Fostering a Passion for Giving Back
Published on 24 June 2020
First-year undergraduate student Daniella Underwood has always had a passion for service. In fact, it's in her DNA.
Underwood's mother, Margot, has long been active in her community. When she was asked in 2012 by a local organization to host a program to support foster children and their families in Will County, Illinois, both she and Daniella embraced the challenge. Underwood, just 11 years old at the time, was set on a path of service and advocacy that she continues to explore at St. Louis College of Pharmacy.
Each year, the holiday season is full of joyful celebrations and family traditions for most people, but for foster children, the holidays can be a particularly painful time. They can serve as a reminder of the devastating losses and traumas that leave them without homes and families.
This reality did not sit well with Underwood and her family, and they embraced the opportunity to create a positive experience for foster children and their families. They developed an event that became known as Foster Palooza. The first year, 75 children and their families gathered for an evening of food and games and were given a toy and book to take home. Seven years later, the event has grown to serve 350 children and their families.
"My mother used her connections with the Marine Toys for Tots Program and the library at the college she works for to collect toys and books so that every child could go home with a gift," Underwood said. "She even paid for the food out of her own pocket. That's how it all started. Now we offer haircutting and spa services, photos with Santa Claus and the local police chief even brings in his reptiles. The event has grown so much that we are starting to look for new spaces so even more families can participate."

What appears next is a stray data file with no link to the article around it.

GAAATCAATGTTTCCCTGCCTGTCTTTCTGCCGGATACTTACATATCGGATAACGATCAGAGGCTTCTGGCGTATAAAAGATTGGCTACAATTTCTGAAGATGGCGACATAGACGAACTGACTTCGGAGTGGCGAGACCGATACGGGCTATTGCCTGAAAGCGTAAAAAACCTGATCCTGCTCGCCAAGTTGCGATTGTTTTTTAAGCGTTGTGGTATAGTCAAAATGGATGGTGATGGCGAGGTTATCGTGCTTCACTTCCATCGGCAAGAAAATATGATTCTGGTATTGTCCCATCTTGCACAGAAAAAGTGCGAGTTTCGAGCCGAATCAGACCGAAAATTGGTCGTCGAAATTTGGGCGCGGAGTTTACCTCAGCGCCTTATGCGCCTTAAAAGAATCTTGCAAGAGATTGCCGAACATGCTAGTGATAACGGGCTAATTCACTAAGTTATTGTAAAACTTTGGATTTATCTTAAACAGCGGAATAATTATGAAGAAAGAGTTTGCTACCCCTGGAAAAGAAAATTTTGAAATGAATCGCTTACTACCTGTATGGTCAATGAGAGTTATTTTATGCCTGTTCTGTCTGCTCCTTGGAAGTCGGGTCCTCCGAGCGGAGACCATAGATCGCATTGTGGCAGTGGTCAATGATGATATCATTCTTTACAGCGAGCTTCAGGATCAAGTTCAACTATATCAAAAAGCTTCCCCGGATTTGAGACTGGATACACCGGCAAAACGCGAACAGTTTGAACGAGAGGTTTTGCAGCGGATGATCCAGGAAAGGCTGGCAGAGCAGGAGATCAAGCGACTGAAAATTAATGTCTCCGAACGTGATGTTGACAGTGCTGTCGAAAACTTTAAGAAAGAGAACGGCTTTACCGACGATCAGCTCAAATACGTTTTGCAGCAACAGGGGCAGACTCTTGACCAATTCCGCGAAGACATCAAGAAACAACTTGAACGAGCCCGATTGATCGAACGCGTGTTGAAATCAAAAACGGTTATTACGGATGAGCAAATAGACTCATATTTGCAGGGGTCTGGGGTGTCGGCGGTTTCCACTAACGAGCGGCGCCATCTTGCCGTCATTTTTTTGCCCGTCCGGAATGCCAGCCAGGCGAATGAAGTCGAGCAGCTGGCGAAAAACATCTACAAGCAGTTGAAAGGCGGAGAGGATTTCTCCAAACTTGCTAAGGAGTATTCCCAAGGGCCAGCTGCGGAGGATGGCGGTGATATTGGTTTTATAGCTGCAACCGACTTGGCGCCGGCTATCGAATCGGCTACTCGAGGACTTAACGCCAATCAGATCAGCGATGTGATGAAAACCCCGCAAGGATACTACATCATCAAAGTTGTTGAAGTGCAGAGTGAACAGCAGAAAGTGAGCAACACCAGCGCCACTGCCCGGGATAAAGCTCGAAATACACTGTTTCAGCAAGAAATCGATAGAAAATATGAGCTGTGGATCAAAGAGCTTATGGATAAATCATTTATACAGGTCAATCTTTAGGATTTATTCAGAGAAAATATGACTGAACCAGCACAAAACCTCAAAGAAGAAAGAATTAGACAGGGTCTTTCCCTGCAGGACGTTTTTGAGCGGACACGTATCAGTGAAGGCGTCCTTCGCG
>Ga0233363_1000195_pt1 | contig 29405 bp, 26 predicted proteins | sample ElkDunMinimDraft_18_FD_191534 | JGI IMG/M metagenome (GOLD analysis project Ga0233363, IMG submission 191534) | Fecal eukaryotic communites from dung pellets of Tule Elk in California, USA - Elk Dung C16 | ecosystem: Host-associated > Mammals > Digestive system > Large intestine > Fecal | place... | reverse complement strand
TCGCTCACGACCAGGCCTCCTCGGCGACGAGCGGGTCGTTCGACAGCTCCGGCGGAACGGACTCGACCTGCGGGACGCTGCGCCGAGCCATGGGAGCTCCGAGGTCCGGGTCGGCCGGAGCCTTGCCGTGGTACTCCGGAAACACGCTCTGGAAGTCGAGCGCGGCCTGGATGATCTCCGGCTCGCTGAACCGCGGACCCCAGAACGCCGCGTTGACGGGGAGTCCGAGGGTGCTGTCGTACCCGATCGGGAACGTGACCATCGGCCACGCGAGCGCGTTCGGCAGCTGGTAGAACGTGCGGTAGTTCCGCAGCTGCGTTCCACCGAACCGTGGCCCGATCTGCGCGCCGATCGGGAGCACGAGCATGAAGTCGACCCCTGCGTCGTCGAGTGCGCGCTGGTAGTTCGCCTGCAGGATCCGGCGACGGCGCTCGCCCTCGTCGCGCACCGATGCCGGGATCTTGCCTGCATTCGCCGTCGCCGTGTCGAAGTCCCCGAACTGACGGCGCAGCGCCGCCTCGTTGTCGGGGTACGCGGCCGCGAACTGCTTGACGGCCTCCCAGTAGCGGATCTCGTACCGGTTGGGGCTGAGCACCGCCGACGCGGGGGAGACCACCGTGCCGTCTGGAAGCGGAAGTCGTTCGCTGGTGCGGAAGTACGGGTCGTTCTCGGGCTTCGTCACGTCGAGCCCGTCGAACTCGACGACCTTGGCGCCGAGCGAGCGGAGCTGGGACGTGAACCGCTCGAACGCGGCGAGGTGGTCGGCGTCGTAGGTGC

As her passion for this unique outreach grew, Underwood began to take more ownership of the planning process and bring her own ideas to life.
"An initiative that I started was a clothing drive," Underwood said. "I got the idea when I realized that my high school volleyball coach was going to throw out nearly 300 pairs of Nike warm-up pants. They were in great shape, and I couldn't imagine throwing away something that I knew people would cherish. I took them to Foster Palooza, and they were all claimed within 15 minutes."
After seeing the incredible impact Foster Palooza has had on her home county, Underwood aspires to bring something similar to St. Louis by generating support from the campus community and using volunteer connections made through the College's Founders Day community service initiative, STLCOP C.A.R.E.S.
"Helping people is not about extending a favor," Underwood explained. "It's your duty. I think people want to be involved, and they want to be inspired. But what I have learned is that part of giving back is teaching others how to give back."
Through her experience, she has come to appreciate the learning opportunities that community service initiatives like Foster Palooza can offer.
"It's not always easy or comfortable to talk to people you don't know, but it's a skill that I have learned to strengthen," Underwood said. "Foster Palooza has really helped cultivate my leadership skills and self-confidence. It's an experience that makes you grow."
With a passion for giving back and a love of science, Underwood found pharmacy to be the path for her.
"I knew I always wanted to do something in a field that focused on helping people," Underwood explained. "Initially, I thought I would go into psychology or therapy, but I found myself drawn to biology and chemistry. The idea of being able to pursue health sciences and also give back to the community was the perfect combination of what I really wanted to do. I felt strongly about the school, and with guidance and support from my admissions rep and the volleyball coaches, I knew St. Louis College of Pharmacy was the place for me."
This story originally appeared in the spring 2020 issue of Script.